They say, “Never work with children or animals.” And that was indeed the phrase that instantly popped into mind when my wife responded to my question, “What do you think I should do for this… More
Well, of course I played Thimbleweed Park. It’s probably the most anticipated adventure game to come out since Double Fine’s Broken Age. It made a lot of promises, none of which seemed unreasonable, while managing to keep the actual story and mystery a secret right up until its launch.
With a name like Ron Gilbert at the helm — even most gamers who don’t give a shit about adventure games know what Monkey Island is — expectations were, unsurprisingly, high. Here are my thoughts on whether these expectations were warranted, and if the game lives up to them.
Whether or not I liked the game, though, is only a small part of this review. There is a deeper discussion about the game’s design (particularly the multi-protagonist design) and the story itself that I think warrants some exploration.
I got into an interesting discussion on Twitter last night — which, frankly, I probably should have been more awake for.
The debate was about how developer Atlus have effectively told Let’s Players not to play their game (at least, not any more than the beginning of the game).
The official explanation is that it’s a story-based game and Atlus doesn’t want the story spoiled for people who haven’t had a chance to play it themselves. A cynic like myself, however, might entertain the notion that it’s also an attempt to prevent people from just sitting down and watching a playthrough on YouTube or Twitch instead of going out and actually buying their own copy.
The question then becomes: do streamers or YouTubers who play games from start-to-finish — particularly games that rely heavily on an unfolding narrative, like adventure games — hurt sales of those games?
Not so long ago, I watched some Let’s Plays of Resident Evil 7, and wanted to write about being surprised that, for the first time in my life, I found myself actually giving a shit about a Resident Evil game. I’ve also watched the DLC stuff — in fact, recently, I watched some of the second DLC package, in particular the “Daughters” segment.
Now I feel like I have a handle on what I actually want to talk about, which is what made me suddenly give a shit about Resident Evil. It’s not just the masterfully creepy suspense that I think almost everyone agrees is done to damn near perfection. It’s also the keen sense of world-building and history that went into crafting the story.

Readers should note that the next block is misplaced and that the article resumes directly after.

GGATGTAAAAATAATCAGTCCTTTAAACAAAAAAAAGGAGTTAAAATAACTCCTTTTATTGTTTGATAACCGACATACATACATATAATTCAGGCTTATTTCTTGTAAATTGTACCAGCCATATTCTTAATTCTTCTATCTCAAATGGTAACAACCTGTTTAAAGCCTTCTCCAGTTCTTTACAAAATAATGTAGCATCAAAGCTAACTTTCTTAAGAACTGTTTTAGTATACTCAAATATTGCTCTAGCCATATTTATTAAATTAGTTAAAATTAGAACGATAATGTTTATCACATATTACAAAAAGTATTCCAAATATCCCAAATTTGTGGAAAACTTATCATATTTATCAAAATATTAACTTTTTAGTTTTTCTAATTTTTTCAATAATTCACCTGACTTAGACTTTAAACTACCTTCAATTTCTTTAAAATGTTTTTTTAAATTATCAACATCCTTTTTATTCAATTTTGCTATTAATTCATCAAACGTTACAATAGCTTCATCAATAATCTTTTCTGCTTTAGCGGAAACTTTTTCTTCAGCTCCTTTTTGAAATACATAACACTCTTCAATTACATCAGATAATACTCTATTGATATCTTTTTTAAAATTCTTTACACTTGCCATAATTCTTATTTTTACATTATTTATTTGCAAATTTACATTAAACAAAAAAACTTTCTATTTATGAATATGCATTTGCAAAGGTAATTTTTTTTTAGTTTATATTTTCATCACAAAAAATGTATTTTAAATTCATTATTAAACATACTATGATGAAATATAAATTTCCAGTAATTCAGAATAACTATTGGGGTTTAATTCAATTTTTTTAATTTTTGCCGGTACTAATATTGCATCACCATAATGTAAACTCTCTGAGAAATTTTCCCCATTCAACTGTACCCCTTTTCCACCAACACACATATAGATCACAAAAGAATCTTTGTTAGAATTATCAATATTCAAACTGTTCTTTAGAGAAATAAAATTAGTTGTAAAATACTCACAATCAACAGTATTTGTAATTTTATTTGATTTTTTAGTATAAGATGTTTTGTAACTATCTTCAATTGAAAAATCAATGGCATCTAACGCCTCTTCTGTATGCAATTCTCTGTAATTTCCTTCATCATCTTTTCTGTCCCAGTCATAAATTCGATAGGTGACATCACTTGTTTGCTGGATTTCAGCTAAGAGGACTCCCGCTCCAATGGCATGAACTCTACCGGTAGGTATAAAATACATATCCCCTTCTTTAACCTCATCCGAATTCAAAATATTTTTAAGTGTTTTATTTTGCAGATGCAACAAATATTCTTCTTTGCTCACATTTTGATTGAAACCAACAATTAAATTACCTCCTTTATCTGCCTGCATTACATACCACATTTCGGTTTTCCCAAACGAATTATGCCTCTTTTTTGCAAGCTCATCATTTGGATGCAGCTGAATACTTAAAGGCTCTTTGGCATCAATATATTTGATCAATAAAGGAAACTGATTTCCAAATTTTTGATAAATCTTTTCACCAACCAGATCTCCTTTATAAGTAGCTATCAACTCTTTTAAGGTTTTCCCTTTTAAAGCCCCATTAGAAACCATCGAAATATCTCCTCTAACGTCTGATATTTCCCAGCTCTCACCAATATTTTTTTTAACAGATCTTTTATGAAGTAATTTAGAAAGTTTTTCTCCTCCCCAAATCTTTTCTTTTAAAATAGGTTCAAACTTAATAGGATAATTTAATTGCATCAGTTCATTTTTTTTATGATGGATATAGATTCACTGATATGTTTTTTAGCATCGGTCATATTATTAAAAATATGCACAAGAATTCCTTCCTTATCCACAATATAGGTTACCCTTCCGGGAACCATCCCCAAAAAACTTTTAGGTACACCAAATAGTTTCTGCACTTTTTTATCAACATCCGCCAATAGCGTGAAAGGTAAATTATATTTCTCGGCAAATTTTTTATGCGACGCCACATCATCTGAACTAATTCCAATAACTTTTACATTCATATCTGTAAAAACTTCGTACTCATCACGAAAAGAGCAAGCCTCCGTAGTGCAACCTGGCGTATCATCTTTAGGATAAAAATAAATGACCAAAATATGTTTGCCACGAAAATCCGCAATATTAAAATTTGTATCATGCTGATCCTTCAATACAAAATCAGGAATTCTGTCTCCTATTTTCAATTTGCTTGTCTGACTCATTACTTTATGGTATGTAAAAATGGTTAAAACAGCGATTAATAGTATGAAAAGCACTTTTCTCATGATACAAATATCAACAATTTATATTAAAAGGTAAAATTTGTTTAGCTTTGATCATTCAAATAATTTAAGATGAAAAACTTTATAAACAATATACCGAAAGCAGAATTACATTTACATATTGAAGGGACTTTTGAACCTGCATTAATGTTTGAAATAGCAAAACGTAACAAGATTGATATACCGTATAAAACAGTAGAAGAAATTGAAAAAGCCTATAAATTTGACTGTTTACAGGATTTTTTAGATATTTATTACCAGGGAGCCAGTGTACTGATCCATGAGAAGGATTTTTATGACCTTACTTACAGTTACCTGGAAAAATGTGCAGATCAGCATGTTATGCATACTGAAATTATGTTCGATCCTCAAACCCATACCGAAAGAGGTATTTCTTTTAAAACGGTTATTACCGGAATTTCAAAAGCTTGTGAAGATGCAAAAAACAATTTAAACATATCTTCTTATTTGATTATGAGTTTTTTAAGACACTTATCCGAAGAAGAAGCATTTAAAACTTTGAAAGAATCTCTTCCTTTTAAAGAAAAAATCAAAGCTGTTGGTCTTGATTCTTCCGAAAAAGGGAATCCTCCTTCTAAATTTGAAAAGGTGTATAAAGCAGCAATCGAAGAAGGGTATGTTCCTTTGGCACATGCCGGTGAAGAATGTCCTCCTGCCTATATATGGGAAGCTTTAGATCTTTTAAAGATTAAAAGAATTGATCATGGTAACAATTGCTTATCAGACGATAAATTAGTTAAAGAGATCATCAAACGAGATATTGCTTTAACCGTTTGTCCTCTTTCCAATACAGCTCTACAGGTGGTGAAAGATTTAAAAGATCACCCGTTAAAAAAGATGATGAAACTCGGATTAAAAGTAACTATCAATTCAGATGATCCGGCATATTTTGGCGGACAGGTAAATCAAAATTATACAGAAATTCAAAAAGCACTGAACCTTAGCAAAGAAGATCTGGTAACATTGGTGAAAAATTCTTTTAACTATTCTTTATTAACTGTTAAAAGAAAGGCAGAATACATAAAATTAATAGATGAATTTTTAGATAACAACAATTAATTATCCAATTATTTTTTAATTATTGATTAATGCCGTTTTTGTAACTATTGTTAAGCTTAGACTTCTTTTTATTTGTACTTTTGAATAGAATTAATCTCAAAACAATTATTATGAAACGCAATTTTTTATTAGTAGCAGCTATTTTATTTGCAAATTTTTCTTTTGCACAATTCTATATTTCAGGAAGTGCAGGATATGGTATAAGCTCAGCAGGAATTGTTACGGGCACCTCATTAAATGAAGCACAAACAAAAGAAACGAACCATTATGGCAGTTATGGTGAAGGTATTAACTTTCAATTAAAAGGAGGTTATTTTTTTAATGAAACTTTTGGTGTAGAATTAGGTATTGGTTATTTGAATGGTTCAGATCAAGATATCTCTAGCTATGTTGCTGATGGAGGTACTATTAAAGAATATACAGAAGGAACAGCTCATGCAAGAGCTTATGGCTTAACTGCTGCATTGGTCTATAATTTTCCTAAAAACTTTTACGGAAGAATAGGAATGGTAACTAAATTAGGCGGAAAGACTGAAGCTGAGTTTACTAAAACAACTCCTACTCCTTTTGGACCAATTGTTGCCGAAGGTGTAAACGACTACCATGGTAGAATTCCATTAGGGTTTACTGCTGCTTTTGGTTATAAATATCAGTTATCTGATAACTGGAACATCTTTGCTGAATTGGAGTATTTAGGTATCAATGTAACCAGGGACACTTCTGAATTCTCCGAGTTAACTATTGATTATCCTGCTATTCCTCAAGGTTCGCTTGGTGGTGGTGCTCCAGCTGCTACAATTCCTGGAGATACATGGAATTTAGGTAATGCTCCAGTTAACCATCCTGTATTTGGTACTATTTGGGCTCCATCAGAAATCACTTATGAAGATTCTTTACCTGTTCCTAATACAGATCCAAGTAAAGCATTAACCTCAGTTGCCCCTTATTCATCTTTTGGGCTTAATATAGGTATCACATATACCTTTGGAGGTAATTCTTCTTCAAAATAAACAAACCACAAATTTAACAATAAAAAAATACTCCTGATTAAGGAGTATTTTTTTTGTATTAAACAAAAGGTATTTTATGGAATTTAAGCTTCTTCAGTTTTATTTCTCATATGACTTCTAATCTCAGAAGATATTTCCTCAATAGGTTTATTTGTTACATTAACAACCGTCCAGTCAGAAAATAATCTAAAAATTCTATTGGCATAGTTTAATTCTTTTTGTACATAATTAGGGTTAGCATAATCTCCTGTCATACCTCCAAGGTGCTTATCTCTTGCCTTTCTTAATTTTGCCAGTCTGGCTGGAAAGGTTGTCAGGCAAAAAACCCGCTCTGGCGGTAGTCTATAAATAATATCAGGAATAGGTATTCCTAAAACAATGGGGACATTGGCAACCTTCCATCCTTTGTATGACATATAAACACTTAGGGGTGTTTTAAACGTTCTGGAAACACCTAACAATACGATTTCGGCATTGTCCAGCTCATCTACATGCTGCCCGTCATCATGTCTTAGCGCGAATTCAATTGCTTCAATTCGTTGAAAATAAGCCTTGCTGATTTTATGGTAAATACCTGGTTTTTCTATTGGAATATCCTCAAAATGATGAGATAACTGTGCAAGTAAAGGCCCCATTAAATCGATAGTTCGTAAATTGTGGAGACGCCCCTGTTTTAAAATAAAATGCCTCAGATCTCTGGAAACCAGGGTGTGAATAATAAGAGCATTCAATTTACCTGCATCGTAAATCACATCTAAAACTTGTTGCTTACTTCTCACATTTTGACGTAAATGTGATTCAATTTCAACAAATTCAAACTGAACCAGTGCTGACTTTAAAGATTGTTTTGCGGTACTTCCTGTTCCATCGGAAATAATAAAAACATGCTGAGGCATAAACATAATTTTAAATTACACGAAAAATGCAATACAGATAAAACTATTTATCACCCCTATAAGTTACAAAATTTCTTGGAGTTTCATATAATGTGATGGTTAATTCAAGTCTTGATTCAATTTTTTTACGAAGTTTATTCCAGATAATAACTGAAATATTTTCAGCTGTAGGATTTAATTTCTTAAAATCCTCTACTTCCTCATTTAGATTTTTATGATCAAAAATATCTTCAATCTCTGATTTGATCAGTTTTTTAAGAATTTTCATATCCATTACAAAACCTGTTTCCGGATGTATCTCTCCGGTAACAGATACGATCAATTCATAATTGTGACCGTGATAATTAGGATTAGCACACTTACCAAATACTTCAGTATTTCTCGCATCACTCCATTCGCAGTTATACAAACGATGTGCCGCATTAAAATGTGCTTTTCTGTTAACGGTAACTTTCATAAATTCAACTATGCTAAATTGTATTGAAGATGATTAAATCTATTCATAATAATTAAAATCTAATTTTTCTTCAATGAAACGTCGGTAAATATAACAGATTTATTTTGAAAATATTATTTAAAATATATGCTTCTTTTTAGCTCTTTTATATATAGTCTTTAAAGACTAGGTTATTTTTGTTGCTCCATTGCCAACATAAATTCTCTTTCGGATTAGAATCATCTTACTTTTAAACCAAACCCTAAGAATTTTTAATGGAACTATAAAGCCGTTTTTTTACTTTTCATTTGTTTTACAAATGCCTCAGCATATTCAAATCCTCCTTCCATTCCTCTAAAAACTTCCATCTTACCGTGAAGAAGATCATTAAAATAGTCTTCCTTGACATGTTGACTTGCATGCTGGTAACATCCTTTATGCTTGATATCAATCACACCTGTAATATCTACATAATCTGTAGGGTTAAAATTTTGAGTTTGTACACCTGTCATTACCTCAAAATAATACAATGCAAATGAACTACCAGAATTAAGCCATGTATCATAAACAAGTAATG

Because, on the surface, Resident Evil 7 sounds like any survival horror game: you’re trapped in a confined location, monsters are out to get you, and you have to survive while the game does everything in its power to dick you over. Monsters will jump out when you least expect it; you’re always running out of space in your inventory; you’ve never got enough bullets in your gun to take down even the puniest of enemies.
Even story-wise, at least on paper, it sounds kind of hokey. A rural family in Louisiana has gone batshit insane, apparently taking your wife hostage, and your first instinct is to just go in there after her, instead of doing something sensible, like call the police or, at the very least, bring a fucking gun.
There’s more going on here than what’s just at the surface, though. So I want to dive into that for a bit, but first:
Huge, dinosauric spoiler warning. If you haven’t played Resident Evil 7 yourself, and you intend to at some point in your life, you might want to find something else to read.
Inspired by the joint playthrough of Simon the Sorceror with SomeGuy (which has since been deleted, sadly), I decided I wanted to try something similar. I decided on Star Trek: The Next Generation – A Final Unity as the first game to try out joint commentary on, because my good pal Joe recently did a podcast episode on it, preceded by a video. Since it’s a game with a lot of minor branching paths, however, I invited Joe to be co-commentator on my playthrough of the game where I tried to do everything exactly right (that is, get all the pats on the back that Starfleet can give you).
As opposed to a normal Let’s Play, where, aside from a bit of editing, you’re pretty much done with it when you’ve stopped recording, doing these joint commentary videos is a bit more work. The upside of it is that, at least for me, it gives me a good backlog of content that I can schedule to go out, thereby freeing up some time to work on other projects. Joe and I just did our commentary for the first half of the game this weekend — a two-hour session that will be split into four episodes.
If you want to know how to go about it, here’s a handy step-by-step guide on how to do your own joint commentary videos.